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Media Alerts - Ministry of Defense & Support for the Armed Forces of the Islamic Republic ex rel. Iran v. Frym - Ninth Circuit
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July 7, 2016
  Ministry of Defense & Support for the Armed Forces of the Islamic Republic ex rel. Iran v. Frym - Ninth Circuit
Headline: Ninth Circuit rejects Iran's claim of foreign-state immunity from attachment of an Iranian judgment pursuant to exceptions under the Algiers Accords and confirmed the District court's ruling that the judgment qualifies as a "blocked asset" within the meaning of the Terrorism Risk Insurance Act.

Area of Law: National Security Law; Judgments and Liens

Significance: American citizens may collect on valid judgments they hold against the Islamic Republic of Iran ("Iran") for their injuries arising out of terrorism sponsored by Iran.

Issue Presented: Whether, under the Algiers Accords or President Obama's 2012 Executive Order No. 13359, a judgment granted in favor of Iran by a U.S. district court in 1999 qualifies as a "blocked asset" within the meaning of the Terrorism Risk Insurance Act and is therefore attachable for the purpose of enforcing default judgments obtained against Iran on terrorist-related claims.

Brief Summary: Under the Terrorism Risk Insurance Act ("TRIA"), an exception to a foreign state's immunity from attachment of a judgment pursuant to the Foreign Sovereign Immunities Act ("FSIA"), Lien Claimants moved to attach a judgment awarded to the Republic of Iran ("Iran") in 1999 by the U.S. District Court for the Southern District of California. Iran opposed the motion, arguing that a resolution to the Iranian Hostage Crisis (the Algiers Accords) protects the judgment from attachment and that the judgment did not fall within the meaning of a "blocked asset" as defined under TRIA.

The district court granted the attachment, concluding that the Algiers Accords served only to restore Iran's position prior to November of 1979, and as of 1979, Iran lacked an interest in the judgment at issue. The district court also ruled that the judgment constituted a blocked asset for purposes of TRIA pursuant to "President Obama's 2012 Executive Order No. 13359" and "President Bush's 2005 Executive Order No. 13382." The district court alternatively found that a sub-group of the Lien Claimants (the Rubin Claimants) could have attached the judgment pursuant to a terrorism-related judgment exception under 28 U.S.C. § 1610(g).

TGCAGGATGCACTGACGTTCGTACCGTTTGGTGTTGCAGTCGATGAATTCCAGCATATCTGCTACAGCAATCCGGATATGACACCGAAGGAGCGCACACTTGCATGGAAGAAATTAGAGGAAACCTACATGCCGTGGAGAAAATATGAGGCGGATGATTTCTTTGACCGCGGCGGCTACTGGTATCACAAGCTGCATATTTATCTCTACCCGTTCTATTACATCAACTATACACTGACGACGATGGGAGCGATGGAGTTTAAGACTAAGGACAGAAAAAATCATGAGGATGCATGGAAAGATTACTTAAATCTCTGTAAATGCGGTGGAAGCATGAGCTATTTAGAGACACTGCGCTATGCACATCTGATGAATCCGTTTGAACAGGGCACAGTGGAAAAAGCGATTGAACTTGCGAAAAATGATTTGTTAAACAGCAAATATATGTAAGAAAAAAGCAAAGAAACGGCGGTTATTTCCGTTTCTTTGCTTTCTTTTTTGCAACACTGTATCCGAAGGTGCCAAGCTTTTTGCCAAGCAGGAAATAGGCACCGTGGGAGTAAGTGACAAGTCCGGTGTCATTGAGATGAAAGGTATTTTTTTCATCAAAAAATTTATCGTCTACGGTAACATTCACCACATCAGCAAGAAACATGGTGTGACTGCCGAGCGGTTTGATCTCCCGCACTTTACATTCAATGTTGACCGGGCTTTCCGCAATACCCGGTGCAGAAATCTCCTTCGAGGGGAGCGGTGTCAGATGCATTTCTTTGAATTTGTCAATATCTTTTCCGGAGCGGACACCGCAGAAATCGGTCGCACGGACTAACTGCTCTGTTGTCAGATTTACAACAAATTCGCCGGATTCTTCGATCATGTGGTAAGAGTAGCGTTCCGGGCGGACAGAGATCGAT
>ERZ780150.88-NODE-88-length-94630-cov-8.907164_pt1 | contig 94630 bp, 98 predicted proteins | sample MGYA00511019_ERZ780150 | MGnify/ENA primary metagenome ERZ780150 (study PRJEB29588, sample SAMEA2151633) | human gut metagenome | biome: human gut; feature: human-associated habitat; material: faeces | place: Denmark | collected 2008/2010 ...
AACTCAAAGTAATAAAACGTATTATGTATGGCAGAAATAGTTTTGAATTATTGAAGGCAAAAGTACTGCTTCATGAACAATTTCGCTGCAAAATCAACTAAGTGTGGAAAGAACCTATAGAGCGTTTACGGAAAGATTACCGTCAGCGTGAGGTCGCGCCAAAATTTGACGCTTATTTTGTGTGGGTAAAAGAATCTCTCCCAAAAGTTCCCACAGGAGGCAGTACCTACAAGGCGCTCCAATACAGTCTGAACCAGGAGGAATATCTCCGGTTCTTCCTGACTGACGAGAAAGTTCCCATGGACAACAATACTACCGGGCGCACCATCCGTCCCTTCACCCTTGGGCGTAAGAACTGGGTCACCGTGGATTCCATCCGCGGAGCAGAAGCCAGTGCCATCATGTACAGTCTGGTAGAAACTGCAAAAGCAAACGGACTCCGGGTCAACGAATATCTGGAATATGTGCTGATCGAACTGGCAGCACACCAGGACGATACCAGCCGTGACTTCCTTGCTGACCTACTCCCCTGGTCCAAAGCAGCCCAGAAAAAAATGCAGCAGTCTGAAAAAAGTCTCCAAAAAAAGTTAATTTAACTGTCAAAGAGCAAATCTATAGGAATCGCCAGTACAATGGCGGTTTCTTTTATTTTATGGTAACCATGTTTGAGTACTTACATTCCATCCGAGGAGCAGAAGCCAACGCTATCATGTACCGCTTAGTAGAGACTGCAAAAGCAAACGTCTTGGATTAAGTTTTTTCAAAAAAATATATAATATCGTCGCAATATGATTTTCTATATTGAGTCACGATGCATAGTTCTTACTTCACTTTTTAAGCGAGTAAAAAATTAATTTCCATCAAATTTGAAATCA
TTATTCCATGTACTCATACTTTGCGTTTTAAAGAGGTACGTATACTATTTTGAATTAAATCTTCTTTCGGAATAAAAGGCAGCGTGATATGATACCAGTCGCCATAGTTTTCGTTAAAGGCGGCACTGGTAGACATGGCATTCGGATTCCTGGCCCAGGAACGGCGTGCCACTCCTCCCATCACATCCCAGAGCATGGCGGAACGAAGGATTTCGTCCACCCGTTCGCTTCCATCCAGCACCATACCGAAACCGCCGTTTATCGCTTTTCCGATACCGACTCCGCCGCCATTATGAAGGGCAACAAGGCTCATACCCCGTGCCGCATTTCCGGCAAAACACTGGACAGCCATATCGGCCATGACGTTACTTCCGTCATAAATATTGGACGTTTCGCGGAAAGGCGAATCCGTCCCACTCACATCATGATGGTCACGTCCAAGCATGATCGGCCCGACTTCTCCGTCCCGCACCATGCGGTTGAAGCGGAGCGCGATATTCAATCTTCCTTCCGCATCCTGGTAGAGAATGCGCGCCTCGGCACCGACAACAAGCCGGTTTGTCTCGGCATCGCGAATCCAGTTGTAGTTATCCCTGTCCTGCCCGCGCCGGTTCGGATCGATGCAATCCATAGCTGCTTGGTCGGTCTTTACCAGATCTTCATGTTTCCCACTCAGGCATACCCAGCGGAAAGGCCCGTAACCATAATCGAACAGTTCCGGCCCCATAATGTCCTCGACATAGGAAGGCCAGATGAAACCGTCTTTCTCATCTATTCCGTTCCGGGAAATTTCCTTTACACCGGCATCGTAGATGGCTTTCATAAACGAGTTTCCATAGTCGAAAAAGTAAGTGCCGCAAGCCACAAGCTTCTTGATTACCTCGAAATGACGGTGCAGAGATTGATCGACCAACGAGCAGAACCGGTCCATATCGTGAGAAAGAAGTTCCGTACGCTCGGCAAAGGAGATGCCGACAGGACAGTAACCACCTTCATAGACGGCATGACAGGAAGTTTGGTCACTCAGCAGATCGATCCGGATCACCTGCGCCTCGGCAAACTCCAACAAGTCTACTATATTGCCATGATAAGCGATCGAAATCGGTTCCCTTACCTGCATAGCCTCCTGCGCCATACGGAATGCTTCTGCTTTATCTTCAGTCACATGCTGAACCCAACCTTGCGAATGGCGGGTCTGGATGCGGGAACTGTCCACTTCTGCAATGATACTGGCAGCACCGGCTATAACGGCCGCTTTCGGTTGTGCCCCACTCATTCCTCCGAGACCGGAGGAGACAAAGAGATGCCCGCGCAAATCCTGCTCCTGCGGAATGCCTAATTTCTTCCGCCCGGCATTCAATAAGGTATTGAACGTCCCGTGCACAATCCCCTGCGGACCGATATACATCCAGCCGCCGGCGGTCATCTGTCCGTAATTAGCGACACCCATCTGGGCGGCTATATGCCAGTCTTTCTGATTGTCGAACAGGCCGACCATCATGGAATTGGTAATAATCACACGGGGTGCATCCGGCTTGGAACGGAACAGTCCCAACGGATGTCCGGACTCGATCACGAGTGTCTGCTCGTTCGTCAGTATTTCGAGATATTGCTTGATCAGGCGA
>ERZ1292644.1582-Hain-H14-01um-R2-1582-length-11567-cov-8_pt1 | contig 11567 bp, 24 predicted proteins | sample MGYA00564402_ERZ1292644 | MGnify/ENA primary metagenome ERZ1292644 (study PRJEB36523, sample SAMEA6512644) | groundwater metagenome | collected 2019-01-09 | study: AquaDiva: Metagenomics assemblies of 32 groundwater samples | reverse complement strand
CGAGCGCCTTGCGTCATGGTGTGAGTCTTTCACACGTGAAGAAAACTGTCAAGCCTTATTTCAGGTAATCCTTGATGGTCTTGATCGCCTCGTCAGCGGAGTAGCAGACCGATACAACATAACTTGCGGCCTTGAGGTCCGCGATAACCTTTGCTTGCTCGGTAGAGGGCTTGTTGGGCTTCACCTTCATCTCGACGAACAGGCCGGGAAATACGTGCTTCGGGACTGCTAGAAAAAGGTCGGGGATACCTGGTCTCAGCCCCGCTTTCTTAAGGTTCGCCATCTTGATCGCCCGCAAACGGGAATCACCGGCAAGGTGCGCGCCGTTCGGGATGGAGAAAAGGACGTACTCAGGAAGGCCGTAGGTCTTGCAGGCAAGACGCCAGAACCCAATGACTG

The Ninth Circuit panel affirmed although the panel declined to address the district court's decision regarding "President Bush's 2005 Executive Order No. 13382" and the terrorism-related judgment exception under 28 U.S.C. § 1610(g). According to the panel, Iran misidentified the asset at issue by arguing that the FISA exceptions applied to Iran's property interest in certain equipment that gave rise to the claim on which Iran procured its judgment. The panel held that the relevant asset at issue was not Iran's property interest in the equipment, but rather Iran's property interest in the judgment, which was not granted until twenty years after the date before which the Algiers Accords may have rendered the judgment immune from attachment. Because both of Iran's arguments premised on its property interest in the equipment rather than its property interest in the judgment, Iran failed to show that the judgment does not constitute a blocked asset within the meaning of TRIA and therefore is immune from attachment.